Turning off the water
Water was everywhere last week. Or was it that water was not everywhere it should have been and in sufficient amounts? The small municipality of Mancor de la Vall (population of some 1300) was symptomatic of more than just the water shortage. It had to have been, as it wasn't one of the 27 municipalities on drought alert which had been listed the previous week. Yet restrictions were such that they were extending in parts of the village from eleven at night to one in the afternoon. The buildup of lime in the local system was one reason given for the cuts to supply, but the Mancor case hinted at a failure of maintenance and at network obsolescence. There have been previous examples: Campanet was one a few years ago.
Against this background came the news that tourist tax revenue is to be spent on water infrastructure. Ahead of the formal announcement by the committee which decides how revenue is to be spent, we reported that water was to be a "purpose" and that 30 million euros (to be drawn from this year's revenue) would be allocated.
Improvements to the infrastructure can't come soon enough. How beneficial even these might be if rainfall continues over time to be as low as it has been will remain to be seen. And it wasn't entirely clear (whenever is it?) what these improvements might be. Tourism minister Biel Barceló suggested that there would be no investment in "new infrastructures". Were we to assume that there will not be more desalination plants? They obviously come at a cost and imply a higher cost for the consumer as well.
In Palma, where the possibility of higher water rates had been flagged a couple of months previously, the Emaya agency announced that there will be increased rates. These will only apply to high consumers of water, however. Palma, officially on drought alert, decided last week to turn off the tap for beach showers. Calvia, also on drought alert, followed suit.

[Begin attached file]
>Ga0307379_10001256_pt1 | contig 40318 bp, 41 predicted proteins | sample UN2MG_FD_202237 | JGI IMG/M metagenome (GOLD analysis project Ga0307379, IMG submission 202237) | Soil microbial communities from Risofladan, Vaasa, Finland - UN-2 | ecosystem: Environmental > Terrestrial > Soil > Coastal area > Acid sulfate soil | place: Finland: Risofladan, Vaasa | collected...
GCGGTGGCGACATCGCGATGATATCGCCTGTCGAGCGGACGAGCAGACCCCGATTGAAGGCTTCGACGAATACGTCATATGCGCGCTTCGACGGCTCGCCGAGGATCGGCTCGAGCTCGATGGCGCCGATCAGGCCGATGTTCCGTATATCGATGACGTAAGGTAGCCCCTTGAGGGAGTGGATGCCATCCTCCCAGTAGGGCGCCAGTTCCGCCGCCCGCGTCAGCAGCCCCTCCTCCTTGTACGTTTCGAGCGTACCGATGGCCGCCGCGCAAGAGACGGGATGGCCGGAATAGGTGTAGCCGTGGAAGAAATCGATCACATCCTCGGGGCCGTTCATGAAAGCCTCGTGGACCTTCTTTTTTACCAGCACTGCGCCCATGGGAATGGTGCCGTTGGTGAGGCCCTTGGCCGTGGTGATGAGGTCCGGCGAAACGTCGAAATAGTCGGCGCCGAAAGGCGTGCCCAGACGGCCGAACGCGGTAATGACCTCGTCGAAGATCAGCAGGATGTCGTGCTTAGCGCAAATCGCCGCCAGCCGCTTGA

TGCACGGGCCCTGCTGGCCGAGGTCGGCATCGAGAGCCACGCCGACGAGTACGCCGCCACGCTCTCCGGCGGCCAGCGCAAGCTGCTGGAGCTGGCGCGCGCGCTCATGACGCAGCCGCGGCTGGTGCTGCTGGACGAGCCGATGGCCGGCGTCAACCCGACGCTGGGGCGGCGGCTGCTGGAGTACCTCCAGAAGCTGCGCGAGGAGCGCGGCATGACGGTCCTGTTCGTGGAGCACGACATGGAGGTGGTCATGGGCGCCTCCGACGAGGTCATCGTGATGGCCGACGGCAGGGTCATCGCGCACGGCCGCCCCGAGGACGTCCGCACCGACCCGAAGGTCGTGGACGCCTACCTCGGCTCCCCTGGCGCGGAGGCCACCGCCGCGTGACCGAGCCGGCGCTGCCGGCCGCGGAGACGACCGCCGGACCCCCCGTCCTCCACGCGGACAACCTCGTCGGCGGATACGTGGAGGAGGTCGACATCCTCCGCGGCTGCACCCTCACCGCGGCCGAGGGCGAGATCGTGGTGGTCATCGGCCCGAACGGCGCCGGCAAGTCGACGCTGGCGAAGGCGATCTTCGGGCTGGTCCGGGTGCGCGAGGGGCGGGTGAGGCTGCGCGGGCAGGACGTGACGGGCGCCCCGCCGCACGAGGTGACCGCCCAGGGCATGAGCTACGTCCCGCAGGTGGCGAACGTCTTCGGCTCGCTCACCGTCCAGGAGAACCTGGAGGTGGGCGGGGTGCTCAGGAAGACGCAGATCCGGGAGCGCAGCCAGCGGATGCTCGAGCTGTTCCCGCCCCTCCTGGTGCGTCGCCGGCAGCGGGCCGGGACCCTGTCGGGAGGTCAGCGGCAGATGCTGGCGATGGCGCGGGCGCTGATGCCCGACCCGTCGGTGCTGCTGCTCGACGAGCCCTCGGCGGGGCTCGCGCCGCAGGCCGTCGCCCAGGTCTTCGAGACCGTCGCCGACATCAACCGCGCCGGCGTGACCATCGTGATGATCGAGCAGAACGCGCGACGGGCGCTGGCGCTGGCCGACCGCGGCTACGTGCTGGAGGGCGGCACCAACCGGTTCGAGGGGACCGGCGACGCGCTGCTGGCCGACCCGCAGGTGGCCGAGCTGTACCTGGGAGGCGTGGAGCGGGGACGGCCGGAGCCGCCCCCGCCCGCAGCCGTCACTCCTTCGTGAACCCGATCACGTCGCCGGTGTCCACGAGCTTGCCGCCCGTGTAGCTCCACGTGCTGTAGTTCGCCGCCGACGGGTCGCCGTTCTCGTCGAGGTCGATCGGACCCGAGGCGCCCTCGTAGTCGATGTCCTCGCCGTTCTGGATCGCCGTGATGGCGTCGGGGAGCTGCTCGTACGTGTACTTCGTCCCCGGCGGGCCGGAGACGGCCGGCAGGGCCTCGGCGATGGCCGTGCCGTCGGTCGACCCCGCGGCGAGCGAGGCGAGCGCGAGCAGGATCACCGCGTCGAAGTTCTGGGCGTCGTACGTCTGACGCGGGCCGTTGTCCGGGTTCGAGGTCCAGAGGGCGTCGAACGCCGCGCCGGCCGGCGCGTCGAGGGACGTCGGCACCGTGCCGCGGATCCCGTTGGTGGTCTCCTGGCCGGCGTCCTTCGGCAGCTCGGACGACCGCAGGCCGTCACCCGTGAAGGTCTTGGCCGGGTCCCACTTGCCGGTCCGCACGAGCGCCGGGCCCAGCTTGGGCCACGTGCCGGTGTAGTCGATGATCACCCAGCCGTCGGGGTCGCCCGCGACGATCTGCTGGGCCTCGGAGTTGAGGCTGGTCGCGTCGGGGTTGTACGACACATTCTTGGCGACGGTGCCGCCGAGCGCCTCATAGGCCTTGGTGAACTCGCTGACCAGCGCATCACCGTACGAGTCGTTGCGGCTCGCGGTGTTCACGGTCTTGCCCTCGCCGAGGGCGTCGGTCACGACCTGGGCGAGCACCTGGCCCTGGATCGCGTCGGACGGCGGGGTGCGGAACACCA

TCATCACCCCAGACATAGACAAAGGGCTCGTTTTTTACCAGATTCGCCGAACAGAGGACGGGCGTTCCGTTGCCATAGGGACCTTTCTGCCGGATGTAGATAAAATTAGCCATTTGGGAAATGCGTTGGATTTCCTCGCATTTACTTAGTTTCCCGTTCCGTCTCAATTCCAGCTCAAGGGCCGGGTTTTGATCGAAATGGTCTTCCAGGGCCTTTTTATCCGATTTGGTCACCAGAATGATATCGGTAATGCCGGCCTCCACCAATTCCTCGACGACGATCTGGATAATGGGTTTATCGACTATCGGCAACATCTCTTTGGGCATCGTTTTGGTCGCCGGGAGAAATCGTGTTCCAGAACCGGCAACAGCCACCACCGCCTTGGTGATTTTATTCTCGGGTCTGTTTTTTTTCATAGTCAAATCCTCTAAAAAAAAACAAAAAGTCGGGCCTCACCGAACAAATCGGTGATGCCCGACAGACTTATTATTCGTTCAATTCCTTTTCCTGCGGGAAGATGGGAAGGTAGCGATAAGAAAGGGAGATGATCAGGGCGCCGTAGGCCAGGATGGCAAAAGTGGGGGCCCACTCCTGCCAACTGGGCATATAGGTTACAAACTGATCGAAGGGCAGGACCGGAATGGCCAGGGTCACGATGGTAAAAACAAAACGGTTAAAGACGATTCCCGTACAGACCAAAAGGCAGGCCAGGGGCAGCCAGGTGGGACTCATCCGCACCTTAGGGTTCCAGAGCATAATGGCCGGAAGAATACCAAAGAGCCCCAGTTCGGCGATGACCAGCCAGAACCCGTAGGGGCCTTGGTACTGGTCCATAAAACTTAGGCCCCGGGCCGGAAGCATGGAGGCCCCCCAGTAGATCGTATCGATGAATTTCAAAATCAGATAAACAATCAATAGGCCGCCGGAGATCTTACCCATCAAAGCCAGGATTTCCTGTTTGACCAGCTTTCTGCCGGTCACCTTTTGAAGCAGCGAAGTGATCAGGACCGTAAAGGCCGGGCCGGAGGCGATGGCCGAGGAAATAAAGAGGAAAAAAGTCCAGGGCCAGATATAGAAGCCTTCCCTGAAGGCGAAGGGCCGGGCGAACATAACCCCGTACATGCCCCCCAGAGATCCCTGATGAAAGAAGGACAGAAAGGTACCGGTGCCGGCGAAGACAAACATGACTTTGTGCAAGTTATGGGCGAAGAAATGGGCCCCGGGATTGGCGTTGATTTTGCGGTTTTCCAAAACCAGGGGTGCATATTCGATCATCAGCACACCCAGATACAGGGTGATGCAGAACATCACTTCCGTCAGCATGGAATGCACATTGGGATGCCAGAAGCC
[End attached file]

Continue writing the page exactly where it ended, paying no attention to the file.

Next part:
Palma's mayor, José Hila, made a belated statement about so-called tourist saturation. He believed that there wasn't saturation. In Augusts of the past, he said, there have been similar situations with regard to the number of visitors as there are now. We observed that his comments were probably political. While he had been on holiday in August, Aurora Jhardi from Som Palma (in effect Podemos) had stood in for him and had issued her own statement: one quite different to Hila's. Differences on the "saturation" issue exist between the parties in Palma and in the regional government. PSOE, Hila's party, have been seeking to downplay the issue and to allay fears.
The former Balearic president, Jaume Matas, faces various corruption charges. We learned last week that he may well avoid prison for mostly all of them. Under a deal with the anti-corruption prosecution service, he is prepared to "spill the beans" in court. The Son Espases Hospital affair is at the heart of this deal. It involves allegations of illegal funding of the Partido Popular (of which Matas was a member) and of a plan to rig the contract for the hospital's construction having come from the top of the party in Madrid. Politicians from parties other than the PP weren't overly impressed with the idea that Matas might not enter prison again (he served nine months for what, in the scheme of things, was relatively minor). Under the deal with the prosecution, however, he could still potentially go to prison in respect of the "Nóos" case (the one involving Princess Cristina). The trial for this had finished before the deal was confirmed.
The week was overshadowed by the death of a Palma policeman, Biel Llull. He was knocked off his bike and killed by a drunk driver - a French woman, who is being held on remand. The level of sympathy for his family was matched by the level of anger. The incident was especially saddening because Biel Llull had been cycling with his young son and because his wife is expecting. Given the tragedy, it was easy to overlook a report that the Council of Majorca is planning on widening cycle lanes on Majorca's roads. Somehow, that news seemed almost irrelevant.
Turning off the water
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